Coaching v counselling 

Thanks to all who inspired me during the @LnDConnect #LDInsight chat on 5th June. If you missed it here’s the storify

It was definitely stimulating to hear different perspectives on the question ‘Coaching v counselling: what’s the difference? And does it matter?’. Admittedly it’s a big question for 140 characters. There were so many answers, and interesting discussions. Yet each inevitably leading to more questions.

A good follow up read was shared by Tony Jackson (@JacksonT0ny), you can find it here.

And after my head was left jam packed full trying to find a satisfactory answer – it’s time to emtpy it. 

So on request. Here’s where I’m at…

There are a range of psychosocial approaches currently employed in a therapeutic health setting to treat addiction, and low intensity mental health problems. These include Brief Solution Focused (BSF) approaches, Motivational Interviewing (MI) and Cognitive Behavioural (CB) approaches. Rather than a methodological structured approach, I believe such treatment is most effective when these approaches are used combinedly and responsively to the individual. Even though that doesn’t make for happy linear data or specific enough measurable outcomes; which are needed for funding and evidence of achieving organisational results. People, with their emotional relational social behavioural lives are not linear. To expect such is to work from a behavioural model and dehumanise, when a humanistic approach is needed. (And the whole reason we have a treatment system for substance misuse …or is it?).

And this links to coaching philosophies, which are often employed to meet a behavioural  demand. E.g. This is how we behave here, we do this, we don’t do that, we show these emotions, not those. Coaching can be used for remedial, goal focused interventions to improve performance. The socially accepted term of coaching implies investment in, and care for people and their entirety. Yet how easily this can mask another method of control and order.

Through comparing and contrasting (from a position of doing, experiencing, as well as reading) the skill set and specific approaches employed within the above psychosocial methods are visible across accepted coaching approaches, in this unregulated and undefined industry including Kline’s Time to Think model, de Hann’s Relational Coaching, Ericksonian roots to NLP, Positive Psychology, and emotional intelligence coaching. In addition MI, CB and BSF are also recognised approaches, that Torbert’s systemic alchemistic coach would strive to offer as a combinative approach. Coaching responsively and intuitively to the individual’s presentation, meanings and needs. Inclusive of social and organisation context.

Coaching without the influence of psychosocial theory would lack depth and richness. Failing to go beyond the presenting behaviours (what’s being said rather than what’s not being said) to understand the intrinsic human nature and functioning of individuals would keep coaching in a behavioural world.

If we are encouraging employees to be engaged, to align with values and bring passion into their work then we need to recognise that this makes work emotional. This is a good thing. We are humans. Yet it becomes exploitative when we pay for ‘positive’ emotions to be visible and demonstrated, and demand an absence of ‘negative’ emotions, to reduce disruption and discomfort. As is often implied (sometimes explicitly) by organisational guiding principles. By demanding good not bad we fail to appreciate the full hue of people and their emotional work which includes anger and frustration. Trying to lead change, whether 1:1 coaching, groups, work-stream or the whole organisation, without first hearing and listening to what’s going well and what the problems are fuels premature movement and transition from extrinsic motivation. Rather the very intrinsic drivers than humanistic psychology is all about.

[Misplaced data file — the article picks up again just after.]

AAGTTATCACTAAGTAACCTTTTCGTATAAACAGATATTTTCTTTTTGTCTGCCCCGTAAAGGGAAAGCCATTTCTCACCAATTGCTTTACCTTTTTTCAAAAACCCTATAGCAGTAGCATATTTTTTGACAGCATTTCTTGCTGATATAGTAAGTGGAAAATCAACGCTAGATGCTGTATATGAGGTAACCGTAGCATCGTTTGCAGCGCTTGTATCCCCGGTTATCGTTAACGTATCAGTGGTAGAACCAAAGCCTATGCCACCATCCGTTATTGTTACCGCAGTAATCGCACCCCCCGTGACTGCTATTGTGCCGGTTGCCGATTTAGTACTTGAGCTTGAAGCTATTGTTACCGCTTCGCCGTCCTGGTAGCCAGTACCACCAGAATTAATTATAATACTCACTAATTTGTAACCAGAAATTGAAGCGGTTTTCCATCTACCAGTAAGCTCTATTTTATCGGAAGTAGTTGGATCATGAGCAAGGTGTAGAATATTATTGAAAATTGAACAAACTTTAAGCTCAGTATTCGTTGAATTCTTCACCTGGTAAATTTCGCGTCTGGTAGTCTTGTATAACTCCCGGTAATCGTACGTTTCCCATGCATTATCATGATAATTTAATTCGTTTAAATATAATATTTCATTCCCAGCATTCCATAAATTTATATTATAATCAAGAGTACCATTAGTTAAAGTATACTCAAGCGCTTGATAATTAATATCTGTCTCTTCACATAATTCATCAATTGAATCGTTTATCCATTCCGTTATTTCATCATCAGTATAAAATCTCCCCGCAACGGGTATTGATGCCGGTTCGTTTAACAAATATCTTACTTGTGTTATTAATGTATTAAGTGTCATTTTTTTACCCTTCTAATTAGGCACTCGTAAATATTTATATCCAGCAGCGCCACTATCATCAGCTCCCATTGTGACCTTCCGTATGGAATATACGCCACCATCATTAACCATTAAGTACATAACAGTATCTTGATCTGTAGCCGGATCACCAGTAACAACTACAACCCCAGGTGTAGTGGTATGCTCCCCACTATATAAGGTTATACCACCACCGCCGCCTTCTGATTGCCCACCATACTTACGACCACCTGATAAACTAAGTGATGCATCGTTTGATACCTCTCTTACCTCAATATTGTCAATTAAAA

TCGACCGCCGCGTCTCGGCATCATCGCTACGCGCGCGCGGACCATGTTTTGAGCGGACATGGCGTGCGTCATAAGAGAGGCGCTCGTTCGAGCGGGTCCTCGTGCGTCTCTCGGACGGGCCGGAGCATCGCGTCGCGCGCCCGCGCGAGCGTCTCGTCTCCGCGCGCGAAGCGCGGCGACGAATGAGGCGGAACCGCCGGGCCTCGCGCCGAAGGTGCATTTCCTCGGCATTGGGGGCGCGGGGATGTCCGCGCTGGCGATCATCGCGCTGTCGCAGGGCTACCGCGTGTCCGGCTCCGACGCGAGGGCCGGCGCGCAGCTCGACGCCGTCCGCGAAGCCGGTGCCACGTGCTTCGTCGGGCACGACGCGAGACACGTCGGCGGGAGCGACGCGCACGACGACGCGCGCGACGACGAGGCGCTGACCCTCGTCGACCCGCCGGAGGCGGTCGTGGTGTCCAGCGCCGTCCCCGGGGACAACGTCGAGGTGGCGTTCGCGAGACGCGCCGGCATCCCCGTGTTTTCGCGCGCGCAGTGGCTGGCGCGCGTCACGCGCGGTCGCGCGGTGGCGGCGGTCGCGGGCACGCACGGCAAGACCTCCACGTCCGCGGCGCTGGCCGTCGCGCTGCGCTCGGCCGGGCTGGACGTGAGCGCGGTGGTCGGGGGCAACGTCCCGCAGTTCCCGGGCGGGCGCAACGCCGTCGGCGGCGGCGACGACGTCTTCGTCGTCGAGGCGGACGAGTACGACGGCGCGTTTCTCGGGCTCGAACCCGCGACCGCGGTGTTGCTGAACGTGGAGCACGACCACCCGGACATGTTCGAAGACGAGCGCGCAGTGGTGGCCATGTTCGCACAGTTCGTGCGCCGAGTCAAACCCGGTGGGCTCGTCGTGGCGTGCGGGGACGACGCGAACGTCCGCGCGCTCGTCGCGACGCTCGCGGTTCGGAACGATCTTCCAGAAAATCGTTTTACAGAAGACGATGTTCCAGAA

The ethics to which I subscribe (my qual is accredited by) clearly state that a coach should explicitly define the difference between coaching and other helping professions. Yet I’m (and those prominent in coaching literature) struggle to find this clearly differentiating definition. So should this definition be mine? Or should it be specific to the relational context of each person I coach with as an agreed emergent meaning from our interaction? A fluid but always known definition.

This leads me to contracting. Do I decide on this definition and explicit boundaries? I know the difference between coaching and other helping professions, and I know when and what I’m doing when I’m doing it. So contracting can include a descriptive explaination of this. Am to define what’s ‘off-limits’? How does that allow for a free thinking environment where someone is truly heard and accepted? Contracting is a negotiated agreement between coach and coachee, which can be reviewed as the learning relationship develops and new themes emerge. To ensure safety and continued agreement in purpose and direction. 

And I’m not going to call stop if emotions appear uninvited.

And I very much like this by Phil Willcox (@PhilWillcox)

And I trust my professional judgement in recognising when to refer on and how to talk about the stuff without talking about the stuff. 

How to open

How to close 

Then I’m back to…if emotional intelligence coaching is experienced as a session that improved well-being and thoughts about the self. And also resulted in the coachee performing better. Is that counselling or coaching? Who says it is? And who decides what matters? 

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